African clawed frog
The African clawed frog (Xenopus laevis) is mainly used in the laboratory to study embryogenesis.
Classification of the African clawed frog
The frog is an eukaryote, an amphibian in the Anura order and a member of the Pipidae family.
Characteristics of the African clawed frog
The African clawed frog is an aquatic animal about a dozen centimetres long, with smooth, grey-green skin. It has long back legs that it uses to swim in its preferred environment or to leap when on dry land. Females are slightly larger than males.
The frog has a tetraploid genome (with four sets of chromosomes). It does not multiply quickly, as it takes two years to reach sexual maturity, but has the advantage of laying many eggs, producing many large embryos that are easily to handle by scientists.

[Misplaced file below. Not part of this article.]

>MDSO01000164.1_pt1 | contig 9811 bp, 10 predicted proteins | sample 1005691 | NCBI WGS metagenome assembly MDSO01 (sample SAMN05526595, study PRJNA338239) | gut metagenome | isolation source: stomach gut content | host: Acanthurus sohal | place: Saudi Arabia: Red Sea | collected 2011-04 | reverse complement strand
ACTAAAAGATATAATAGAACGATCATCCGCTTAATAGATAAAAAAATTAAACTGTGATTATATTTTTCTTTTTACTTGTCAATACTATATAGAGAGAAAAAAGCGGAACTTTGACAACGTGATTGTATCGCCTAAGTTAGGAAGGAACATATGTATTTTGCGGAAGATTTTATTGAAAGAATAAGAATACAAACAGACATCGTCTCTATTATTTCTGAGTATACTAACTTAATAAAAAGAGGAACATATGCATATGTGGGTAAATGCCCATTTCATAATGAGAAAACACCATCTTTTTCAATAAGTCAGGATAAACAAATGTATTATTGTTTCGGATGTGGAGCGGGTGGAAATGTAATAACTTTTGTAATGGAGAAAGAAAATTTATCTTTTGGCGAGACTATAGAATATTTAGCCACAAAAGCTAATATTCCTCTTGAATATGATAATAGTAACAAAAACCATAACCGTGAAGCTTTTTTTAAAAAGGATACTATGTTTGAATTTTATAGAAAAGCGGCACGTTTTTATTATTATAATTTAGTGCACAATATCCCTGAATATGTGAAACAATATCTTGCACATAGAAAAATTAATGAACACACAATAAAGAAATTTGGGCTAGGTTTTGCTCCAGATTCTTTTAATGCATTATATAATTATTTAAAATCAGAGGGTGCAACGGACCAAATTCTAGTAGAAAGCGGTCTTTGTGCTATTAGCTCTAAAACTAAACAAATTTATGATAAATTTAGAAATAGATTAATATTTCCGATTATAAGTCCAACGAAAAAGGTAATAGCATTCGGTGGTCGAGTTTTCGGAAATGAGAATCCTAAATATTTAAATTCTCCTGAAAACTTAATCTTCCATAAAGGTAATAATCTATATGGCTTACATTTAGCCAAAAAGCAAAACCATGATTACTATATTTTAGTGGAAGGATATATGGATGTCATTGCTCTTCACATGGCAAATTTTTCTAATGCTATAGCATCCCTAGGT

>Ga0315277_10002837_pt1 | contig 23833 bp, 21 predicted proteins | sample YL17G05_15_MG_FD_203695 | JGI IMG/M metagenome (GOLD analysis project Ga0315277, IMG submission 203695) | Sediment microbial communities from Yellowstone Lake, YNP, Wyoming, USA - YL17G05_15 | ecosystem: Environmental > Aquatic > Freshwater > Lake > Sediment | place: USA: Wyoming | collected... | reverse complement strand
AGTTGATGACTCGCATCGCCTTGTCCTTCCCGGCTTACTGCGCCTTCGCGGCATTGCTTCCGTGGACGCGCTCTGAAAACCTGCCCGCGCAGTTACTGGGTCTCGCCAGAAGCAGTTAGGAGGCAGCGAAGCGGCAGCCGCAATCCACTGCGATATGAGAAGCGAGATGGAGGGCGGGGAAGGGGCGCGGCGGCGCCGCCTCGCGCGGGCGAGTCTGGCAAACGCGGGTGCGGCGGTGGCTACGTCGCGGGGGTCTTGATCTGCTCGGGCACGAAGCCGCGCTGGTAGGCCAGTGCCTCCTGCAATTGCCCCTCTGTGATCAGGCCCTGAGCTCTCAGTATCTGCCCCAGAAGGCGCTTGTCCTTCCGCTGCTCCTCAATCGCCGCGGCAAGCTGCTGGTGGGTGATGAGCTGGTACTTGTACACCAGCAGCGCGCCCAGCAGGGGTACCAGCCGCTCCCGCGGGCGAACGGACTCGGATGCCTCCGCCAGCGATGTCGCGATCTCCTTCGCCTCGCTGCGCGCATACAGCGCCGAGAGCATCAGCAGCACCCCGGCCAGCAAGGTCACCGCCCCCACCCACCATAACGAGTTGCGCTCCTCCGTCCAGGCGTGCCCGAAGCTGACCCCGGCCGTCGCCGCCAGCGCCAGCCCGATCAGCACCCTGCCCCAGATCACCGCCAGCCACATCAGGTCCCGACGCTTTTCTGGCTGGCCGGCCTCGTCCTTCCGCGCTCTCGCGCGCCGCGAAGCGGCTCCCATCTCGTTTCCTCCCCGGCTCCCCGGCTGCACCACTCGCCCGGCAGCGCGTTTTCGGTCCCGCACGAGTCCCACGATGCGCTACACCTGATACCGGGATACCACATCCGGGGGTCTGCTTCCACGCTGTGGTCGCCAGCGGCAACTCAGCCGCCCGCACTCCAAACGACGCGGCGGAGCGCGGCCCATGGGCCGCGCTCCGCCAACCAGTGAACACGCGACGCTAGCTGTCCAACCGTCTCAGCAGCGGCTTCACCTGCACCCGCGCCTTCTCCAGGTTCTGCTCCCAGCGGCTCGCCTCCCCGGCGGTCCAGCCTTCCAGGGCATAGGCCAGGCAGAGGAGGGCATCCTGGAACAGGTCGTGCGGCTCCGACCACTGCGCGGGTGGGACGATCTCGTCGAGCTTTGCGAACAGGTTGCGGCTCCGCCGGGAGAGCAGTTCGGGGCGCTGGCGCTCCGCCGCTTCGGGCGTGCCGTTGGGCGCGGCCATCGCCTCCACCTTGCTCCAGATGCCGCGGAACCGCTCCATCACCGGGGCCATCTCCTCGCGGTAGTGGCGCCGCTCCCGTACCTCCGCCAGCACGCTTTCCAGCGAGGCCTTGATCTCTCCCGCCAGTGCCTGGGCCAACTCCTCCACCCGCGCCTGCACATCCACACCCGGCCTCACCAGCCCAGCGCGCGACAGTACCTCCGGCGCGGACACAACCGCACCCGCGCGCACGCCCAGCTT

Use of the African clawed frog in laboratories
The African clawed frog is used to study embryogenesis as well as DNA and its repair. Its embryos can also be used to produce large quantities of proteins for study.
The African clawed frog is an aquatic animal used in laboratories. © Michael Linnenbach, Wikimedia, CC by-sa 3.0
African clawed frog - 1 Photo